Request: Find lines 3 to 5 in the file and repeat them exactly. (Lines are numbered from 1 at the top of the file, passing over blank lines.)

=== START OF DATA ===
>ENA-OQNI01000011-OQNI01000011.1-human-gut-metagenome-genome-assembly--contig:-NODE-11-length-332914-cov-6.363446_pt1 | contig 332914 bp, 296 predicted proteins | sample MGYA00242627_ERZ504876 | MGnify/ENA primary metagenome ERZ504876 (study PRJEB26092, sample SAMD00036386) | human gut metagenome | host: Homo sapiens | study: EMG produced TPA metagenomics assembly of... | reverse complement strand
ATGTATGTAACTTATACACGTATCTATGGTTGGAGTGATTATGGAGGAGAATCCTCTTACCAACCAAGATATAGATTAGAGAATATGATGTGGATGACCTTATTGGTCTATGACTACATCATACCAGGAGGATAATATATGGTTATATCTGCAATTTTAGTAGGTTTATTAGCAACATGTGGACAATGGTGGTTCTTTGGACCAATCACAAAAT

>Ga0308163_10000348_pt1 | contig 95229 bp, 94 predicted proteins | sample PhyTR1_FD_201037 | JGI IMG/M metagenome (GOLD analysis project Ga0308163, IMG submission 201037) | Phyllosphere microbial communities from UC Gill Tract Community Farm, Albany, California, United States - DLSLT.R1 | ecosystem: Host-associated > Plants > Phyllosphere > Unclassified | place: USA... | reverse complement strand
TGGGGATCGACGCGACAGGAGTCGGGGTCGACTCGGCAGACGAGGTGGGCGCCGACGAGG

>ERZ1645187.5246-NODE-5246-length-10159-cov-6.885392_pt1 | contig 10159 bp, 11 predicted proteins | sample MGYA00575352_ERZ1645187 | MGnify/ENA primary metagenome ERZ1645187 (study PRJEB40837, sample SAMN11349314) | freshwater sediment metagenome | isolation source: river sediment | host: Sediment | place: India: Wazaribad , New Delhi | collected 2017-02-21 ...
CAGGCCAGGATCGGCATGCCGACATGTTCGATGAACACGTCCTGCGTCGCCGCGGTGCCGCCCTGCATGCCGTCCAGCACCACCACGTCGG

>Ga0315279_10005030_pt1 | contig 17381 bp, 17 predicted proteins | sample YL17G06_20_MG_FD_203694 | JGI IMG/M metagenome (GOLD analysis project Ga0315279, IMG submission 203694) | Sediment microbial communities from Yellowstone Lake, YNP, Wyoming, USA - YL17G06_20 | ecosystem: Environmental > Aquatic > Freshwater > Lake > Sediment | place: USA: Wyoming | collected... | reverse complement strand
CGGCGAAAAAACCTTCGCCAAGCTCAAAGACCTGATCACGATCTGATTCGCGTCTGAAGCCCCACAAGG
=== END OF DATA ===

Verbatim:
>Ga0308163_10000348_pt1 | contig 95229 bp, 94 predicted proteins | sample PhyTR1_FD_201037 | JGI IMG/M metagenome (GOLD analysis project Ga0308163, IMG submission 201037) | Phyllosphere microbial communities from UC Gill Tract Community Farm, Albany, California, United States - DLSLT.R1 | ecosystem: Host-associated > Plants > Phyllosphere > Unclassified | place: USA... | reverse complement strand
TGGGGATCGACGCGACAGGAGTCGGGGTCGACTCGGCAGACGAGGTGGGCGCCGACGAGG

>ERZ1645187.5246-NODE-5246-length-10159-cov-6.885392_pt1 | contig 10159 bp, 11 predicted proteins | sample MGYA00575352_ERZ1645187 | MGnify/ENA primary metagenome ERZ1645187 (study PRJEB40837, sample SAMN11349314) | freshwater sediment metagenome | isolation source: river sediment | host: Sediment | place: India: Wazaribad , New Delhi | collected 2017-02-21 ...